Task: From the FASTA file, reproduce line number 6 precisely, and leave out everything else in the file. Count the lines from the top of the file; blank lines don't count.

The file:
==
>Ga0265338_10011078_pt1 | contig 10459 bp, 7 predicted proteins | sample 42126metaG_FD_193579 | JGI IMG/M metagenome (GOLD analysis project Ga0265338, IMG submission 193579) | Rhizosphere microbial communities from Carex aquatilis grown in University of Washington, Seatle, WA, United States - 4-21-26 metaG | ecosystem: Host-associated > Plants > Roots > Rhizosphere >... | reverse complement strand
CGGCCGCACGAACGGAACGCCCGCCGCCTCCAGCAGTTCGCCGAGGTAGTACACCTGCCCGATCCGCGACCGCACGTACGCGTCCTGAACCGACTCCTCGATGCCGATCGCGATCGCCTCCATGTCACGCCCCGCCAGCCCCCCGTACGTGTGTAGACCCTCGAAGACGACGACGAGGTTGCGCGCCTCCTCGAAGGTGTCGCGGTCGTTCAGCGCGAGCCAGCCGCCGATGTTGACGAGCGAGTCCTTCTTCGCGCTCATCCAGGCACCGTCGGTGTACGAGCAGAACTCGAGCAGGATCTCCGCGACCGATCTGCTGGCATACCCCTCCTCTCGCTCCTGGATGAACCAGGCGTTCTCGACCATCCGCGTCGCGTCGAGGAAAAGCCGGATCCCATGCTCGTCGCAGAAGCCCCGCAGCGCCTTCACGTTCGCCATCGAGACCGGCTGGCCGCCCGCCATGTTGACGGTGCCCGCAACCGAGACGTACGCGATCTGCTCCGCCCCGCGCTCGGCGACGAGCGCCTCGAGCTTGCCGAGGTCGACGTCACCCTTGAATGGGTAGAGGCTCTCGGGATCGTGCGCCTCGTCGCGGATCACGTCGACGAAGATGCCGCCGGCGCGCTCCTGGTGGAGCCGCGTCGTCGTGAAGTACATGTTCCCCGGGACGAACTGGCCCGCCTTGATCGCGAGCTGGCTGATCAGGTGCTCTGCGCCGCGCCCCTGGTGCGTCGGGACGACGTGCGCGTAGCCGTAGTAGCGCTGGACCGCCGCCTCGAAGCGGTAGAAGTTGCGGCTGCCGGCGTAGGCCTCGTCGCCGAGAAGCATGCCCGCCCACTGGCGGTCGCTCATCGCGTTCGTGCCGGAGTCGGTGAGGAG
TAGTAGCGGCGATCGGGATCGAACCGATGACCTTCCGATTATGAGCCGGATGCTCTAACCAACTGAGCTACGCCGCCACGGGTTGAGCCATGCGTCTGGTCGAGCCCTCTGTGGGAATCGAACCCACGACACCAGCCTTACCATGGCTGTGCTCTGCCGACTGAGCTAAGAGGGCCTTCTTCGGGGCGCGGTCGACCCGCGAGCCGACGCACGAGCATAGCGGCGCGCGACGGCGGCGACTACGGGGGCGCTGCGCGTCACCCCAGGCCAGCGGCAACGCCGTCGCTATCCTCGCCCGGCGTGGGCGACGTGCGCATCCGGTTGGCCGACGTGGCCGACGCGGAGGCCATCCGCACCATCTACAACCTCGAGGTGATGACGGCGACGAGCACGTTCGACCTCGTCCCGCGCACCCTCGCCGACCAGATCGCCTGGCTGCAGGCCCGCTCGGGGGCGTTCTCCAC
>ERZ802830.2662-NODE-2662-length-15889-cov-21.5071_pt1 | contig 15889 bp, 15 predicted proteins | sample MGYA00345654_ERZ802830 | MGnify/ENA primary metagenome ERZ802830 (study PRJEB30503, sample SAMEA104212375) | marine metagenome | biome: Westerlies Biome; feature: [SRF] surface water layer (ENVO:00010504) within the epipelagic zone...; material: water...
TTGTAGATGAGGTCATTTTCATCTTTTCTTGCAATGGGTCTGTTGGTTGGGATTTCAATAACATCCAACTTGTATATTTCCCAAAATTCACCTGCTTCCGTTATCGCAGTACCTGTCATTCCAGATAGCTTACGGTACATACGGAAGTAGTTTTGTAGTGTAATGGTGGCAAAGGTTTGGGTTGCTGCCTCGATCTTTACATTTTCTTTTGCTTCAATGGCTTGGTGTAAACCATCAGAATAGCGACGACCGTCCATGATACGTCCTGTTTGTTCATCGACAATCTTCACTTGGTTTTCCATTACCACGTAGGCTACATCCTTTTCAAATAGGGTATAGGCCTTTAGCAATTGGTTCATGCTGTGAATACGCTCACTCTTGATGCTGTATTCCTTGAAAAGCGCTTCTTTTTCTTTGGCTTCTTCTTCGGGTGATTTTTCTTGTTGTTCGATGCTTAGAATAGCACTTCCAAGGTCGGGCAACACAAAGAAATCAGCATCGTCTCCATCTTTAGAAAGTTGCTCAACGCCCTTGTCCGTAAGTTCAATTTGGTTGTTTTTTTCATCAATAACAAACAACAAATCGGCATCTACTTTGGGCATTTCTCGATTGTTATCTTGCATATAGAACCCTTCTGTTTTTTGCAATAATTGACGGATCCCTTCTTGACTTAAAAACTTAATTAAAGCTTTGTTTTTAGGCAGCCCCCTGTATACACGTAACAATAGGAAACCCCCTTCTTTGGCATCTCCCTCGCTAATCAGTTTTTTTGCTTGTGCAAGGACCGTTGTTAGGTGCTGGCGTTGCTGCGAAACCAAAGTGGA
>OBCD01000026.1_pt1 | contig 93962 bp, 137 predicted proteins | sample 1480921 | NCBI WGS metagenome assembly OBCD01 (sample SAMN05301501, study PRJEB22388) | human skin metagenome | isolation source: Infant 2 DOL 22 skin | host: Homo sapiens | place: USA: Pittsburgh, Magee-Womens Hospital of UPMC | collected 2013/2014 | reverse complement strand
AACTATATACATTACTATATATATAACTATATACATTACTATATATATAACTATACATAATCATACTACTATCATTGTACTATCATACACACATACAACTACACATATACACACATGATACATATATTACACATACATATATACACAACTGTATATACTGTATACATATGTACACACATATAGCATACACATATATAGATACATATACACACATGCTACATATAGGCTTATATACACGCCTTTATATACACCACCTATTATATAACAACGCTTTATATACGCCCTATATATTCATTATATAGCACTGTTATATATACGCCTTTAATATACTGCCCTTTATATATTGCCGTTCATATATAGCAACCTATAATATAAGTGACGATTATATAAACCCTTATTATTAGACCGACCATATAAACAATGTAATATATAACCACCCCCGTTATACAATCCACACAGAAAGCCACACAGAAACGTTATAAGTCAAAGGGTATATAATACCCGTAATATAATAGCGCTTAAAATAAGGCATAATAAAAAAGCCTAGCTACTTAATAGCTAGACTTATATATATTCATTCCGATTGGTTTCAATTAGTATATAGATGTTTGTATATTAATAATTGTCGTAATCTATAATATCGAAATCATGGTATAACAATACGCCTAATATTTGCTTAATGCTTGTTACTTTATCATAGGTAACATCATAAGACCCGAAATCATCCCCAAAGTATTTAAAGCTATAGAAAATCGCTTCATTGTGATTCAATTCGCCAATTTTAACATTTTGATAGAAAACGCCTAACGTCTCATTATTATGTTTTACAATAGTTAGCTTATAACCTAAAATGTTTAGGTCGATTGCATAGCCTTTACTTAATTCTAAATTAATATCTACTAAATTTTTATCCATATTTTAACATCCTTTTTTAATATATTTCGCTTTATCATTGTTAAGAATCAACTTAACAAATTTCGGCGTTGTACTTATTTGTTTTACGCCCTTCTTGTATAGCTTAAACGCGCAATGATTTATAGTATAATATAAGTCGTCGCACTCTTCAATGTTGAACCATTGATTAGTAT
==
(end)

>OBCD01000026.1_pt1 | contig 93962 bp, 137 predicted proteins | sample 1480921 | NCBI WGS metagenome assembly OBCD01 (sample SAMN05301501, study PRJEB22388) | human skin metagenome | isolation source: Infant 2 DOL 22 skin | host: Homo sapiens | place: USA: Pittsburgh, Magee-Womens Hospital of UPMC | collected 2013/2014 | reverse complement strand